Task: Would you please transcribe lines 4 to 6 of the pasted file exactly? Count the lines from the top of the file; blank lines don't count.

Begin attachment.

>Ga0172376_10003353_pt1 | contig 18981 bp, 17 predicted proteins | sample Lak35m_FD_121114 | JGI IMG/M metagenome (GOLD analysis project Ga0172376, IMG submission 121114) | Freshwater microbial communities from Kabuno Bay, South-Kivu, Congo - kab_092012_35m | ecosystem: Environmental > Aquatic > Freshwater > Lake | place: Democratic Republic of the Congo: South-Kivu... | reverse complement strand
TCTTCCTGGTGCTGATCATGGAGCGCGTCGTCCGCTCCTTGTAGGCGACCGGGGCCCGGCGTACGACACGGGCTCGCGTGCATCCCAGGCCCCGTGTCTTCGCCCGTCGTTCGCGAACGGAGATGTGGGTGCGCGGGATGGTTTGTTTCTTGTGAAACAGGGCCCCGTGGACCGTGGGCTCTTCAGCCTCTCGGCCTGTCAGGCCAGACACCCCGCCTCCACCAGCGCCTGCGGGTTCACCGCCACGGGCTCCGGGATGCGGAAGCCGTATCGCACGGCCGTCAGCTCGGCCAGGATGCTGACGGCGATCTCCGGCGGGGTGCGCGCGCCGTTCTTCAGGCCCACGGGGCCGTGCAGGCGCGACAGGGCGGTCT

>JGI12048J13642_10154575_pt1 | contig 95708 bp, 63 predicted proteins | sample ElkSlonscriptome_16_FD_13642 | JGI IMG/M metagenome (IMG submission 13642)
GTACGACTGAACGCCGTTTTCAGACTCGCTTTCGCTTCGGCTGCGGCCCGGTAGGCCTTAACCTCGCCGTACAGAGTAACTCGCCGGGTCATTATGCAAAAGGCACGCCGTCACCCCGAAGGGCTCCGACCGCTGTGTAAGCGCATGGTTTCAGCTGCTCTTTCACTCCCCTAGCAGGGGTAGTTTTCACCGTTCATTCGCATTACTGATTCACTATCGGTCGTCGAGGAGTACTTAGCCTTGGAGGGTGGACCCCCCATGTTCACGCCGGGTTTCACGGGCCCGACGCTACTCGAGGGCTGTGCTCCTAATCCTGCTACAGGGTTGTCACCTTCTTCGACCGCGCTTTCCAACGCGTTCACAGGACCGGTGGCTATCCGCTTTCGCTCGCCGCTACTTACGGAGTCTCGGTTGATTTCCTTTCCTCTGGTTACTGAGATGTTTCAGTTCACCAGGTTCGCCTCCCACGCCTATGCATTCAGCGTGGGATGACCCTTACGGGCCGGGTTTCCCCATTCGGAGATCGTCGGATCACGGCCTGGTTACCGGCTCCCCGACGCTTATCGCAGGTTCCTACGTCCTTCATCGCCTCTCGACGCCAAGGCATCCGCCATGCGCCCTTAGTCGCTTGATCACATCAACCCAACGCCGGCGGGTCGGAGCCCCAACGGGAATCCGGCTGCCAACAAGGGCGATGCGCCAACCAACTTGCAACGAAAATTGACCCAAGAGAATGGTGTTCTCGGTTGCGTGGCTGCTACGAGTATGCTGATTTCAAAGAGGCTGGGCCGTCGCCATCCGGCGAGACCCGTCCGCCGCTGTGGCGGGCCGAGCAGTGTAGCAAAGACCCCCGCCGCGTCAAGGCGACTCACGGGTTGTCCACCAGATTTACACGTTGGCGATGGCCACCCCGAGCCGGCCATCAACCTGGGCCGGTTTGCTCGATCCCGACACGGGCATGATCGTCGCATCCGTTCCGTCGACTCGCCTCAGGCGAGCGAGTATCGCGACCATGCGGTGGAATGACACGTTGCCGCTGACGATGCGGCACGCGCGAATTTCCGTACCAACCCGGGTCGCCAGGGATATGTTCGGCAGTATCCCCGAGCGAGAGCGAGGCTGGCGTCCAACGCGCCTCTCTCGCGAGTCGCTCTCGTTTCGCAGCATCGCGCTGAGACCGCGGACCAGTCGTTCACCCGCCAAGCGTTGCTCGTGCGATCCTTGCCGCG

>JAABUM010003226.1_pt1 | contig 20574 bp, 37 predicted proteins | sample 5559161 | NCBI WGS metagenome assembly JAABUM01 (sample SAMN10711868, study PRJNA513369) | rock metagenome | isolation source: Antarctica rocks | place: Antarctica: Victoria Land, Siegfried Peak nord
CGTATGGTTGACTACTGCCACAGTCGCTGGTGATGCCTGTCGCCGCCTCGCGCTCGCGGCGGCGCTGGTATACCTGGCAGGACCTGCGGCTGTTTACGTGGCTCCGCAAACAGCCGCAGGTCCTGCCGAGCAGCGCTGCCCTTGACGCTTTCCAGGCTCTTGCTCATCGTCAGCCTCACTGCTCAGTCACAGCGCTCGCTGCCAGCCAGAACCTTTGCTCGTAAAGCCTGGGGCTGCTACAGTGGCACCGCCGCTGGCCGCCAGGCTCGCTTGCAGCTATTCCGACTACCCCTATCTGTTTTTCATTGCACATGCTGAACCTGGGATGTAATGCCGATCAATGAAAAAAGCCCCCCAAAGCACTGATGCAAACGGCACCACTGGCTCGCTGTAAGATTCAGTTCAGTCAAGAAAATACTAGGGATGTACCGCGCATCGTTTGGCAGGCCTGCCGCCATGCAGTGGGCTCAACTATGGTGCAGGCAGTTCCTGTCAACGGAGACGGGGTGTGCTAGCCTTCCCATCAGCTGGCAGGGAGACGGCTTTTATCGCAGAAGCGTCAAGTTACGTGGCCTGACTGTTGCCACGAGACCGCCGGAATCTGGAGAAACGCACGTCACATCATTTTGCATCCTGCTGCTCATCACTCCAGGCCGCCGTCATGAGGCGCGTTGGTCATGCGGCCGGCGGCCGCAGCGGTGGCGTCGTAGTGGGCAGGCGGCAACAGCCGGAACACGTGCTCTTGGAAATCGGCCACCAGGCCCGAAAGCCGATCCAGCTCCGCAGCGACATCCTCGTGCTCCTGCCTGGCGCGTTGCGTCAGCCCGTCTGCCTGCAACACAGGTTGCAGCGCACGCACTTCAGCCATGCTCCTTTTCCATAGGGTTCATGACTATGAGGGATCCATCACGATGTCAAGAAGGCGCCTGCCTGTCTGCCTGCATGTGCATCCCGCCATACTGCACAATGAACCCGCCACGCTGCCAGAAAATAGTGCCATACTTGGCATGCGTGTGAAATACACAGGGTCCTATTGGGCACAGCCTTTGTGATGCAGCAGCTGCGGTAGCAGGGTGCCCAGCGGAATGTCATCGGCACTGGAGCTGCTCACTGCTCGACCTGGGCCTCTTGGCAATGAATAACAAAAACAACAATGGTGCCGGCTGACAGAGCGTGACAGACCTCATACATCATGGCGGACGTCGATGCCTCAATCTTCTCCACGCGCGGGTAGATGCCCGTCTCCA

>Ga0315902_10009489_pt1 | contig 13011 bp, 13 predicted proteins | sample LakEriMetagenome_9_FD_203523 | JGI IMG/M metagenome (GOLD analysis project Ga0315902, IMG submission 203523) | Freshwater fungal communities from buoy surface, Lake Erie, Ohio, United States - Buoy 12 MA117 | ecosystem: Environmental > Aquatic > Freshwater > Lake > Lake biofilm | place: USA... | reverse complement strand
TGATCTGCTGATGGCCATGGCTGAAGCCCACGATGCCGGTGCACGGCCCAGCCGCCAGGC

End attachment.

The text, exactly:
GTACGACTGAACGCCGTTTTCAGACTCGCTTTCGCTTCGGCTGCGGCCCGGTAGGCCTTAACCTCGCCGTACAGAGTAACTCGCCGGGTCATTATGCAAAAGGCACGCCGTCACCCCGAAGGGCTCCGACCGCTGTGTAAGCGCATGGTTTCAGCTGCTCTTTCACTCCCCTAGCAGGGGTAGTTTTCACCGTTCATTCGCATTACTGATTCACTATCGGTCGTCGAGGAGTACTTAGCCTTGGAGGGTGGACCCCCCATGTTCACGCCGGGTTTCACGGGCCCGACGCTACTCGAGGGCTGTGCTCCTAATCCTGCTACAGGGTTGTCACCTTCTTCGACCGCGCTTTCCAACGCGTTCACAGGACCGGTGGCTATCCGCTTTCGCTCGCCGCTACTTACGGAGTCTCGGTTGATTTCCTTTCCTCTGGTTACTGAGATGTTTCAGTTCACCAGGTTCGCCTCCCACGCCTATGCATTCAGCGTGGGATGACCCTTACGGGCCGGGTTTCCCCATTCGGAGATCGTCGGATCACGGCCTGGTTACCGGCTCCCCGACGCTTATCGCAGGTTCCTACGTCCTTCATCGCCTCTCGACGCCAAGGCATCCGCCATGCGCCCTTAGTCGCTTGATCACATCAACCCAACGCCGGCGGGTCGGAGCCCCAACGGGAATCCGGCTGCCAACAAGGGCGATGCGCCAACCAACTTGCAACGAAAATTGACCCAAGAGAATGGTGTTCTCGGTTGCGTGGCTGCTACGAGTATGCTGATTTCAAAGAGGCTGGGCCGTCGCCATCCGGCGAGACCCGTCCGCCGCTGTGGCGGGCCGAGCAGTGTAGCAAAGACCCCCGCCGCGTCAAGGCGACTCACGGGTTGTCCACCAGATTTACACGTTGGCGATGGCCACCCCGAGCCGGCCATCAACCTGGGCCGGTTTGCTCGATCCCGACACGGGCATGATCGTCGCATCCGTTCCGTCGACTCGCCTCAGGCGAGCGAGTATCGCGACCATGCGGTGGAATGACACGTTGCCGCTGACGATGCGGCACGCGCGAATTTCCGTACCAACCCGGGTCGCCAGGGATATGTTCGGCAGTATCCCCGAGCGAGAGCGAGGCTGGCGTCCAACGCGCCTCTCTCGCGAGTCGCTCTCGTTTCGCAGCATCGCGCTGAGACCGCGGACCAGTCGTTCACCCGCCAAGCGTTGCTCGTGCGATCCTTGCCGCG

>JAABUM010003226.1_pt1 | contig 20574 bp, 37 predicted proteins | sample 5559161 | NCBI WGS metagenome assembly JAABUM01 (sample SAMN10711868, study PRJNA513369) | rock metagenome | isolation source: Antarctica rocks | place: Antarctica: Victoria Land, Siegfried Peak nord
CGTATGGTTGACTACTGCCACAGTCGCTGGTGATGCCTGTCGCCGCCTCGCGCTCGCGGCGGCGCTGGTATACCTGGCAGGACCTGCGGCTGTTTACGTGGCTCCGCAAACAGCCGCAGGTCCTGCCGAGCAGCGCTGCCCTTGACGCTTTCCAGGCTCTTGCTCATCGTCAGCCTCACTGCTCAGTCACAGCGCTCGCTGCCAGCCAGAACCTTTGCTCGTAAAGCCTGGGGCTGCTACAGTGGCACCGCCGCTGGCCGCCAGGCTCGCTTGCAGCTATTCCGACTACCCCTATCTGTTTTTCATTGCACATGCTGAACCTGGGATGTAATGCCGATCAATGAAAAAAGCCCCCCAAAGCACTGATGCAAACGGCACCACTGGCTCGCTGTAAGATTCAGTTCAGTCAAGAAAATACTAGGGATGTACCGCGCATCGTTTGGCAGGCCTGCCGCCATGCAGTGGGCTCAACTATGGTGCAGGCAGTTCCTGTCAACGGAGACGGGGTGTGCTAGCCTTCCCATCAGCTGGCAGGGAGACGGCTTTTATCGCAGAAGCGTCAAGTTACGTGGCCTGACTGTTGCCACGAGACCGCCGGAATCTGGAGAAACGCACGTCACATCATTTTGCATCCTGCTGCTCATCACTCCAGGCCGCCGTCATGAGGCGCGTTGGTCATGCGGCCGGCGGCCGCAGCGGTGGCGTCGTAGTGGGCAGGCGGCAACAGCCGGAACACGTGCTCTTGGAAATCGGCCACCAGGCCCGAAAGCCGATCCAGCTCCGCAGCGACATCCTCGTGCTCCTGCCTGGCGCGTTGCGTCAGCCCGTCTGCCTGCAACACAGGTTGCAGCGCACGCACTTCAGCCATGCTCCTTTTCCATAGGGTTCATGACTATGAGGGATCCATCACGATGTCAAGAAGGCGCCTGCCTGTCTGCCTGCATGTGCATCCCGCCATACTGCACAATGAACCCGCCACGCTGCCAGAAAATAGTGCCATACTTGGCATGCGTGTGAAATACACAGGGTCCTATTGGGCACAGCCTTTGTGATGCAGCAGCTGCGGTAGCAGGGTGCCCAGCGGAATGTCATCGGCACTGGAGCTGCTCACTGCTCGACCTGGGCCTCTTGGCAATGAATAACAAAAACAACAATGGTGCCGGCTGACAGAGCGTGACAGACCTCATACATCATGGCGGACGTCGATGCCTCAATCTTCTCCACGCGCGGGTAGATGCCCGTCTCCA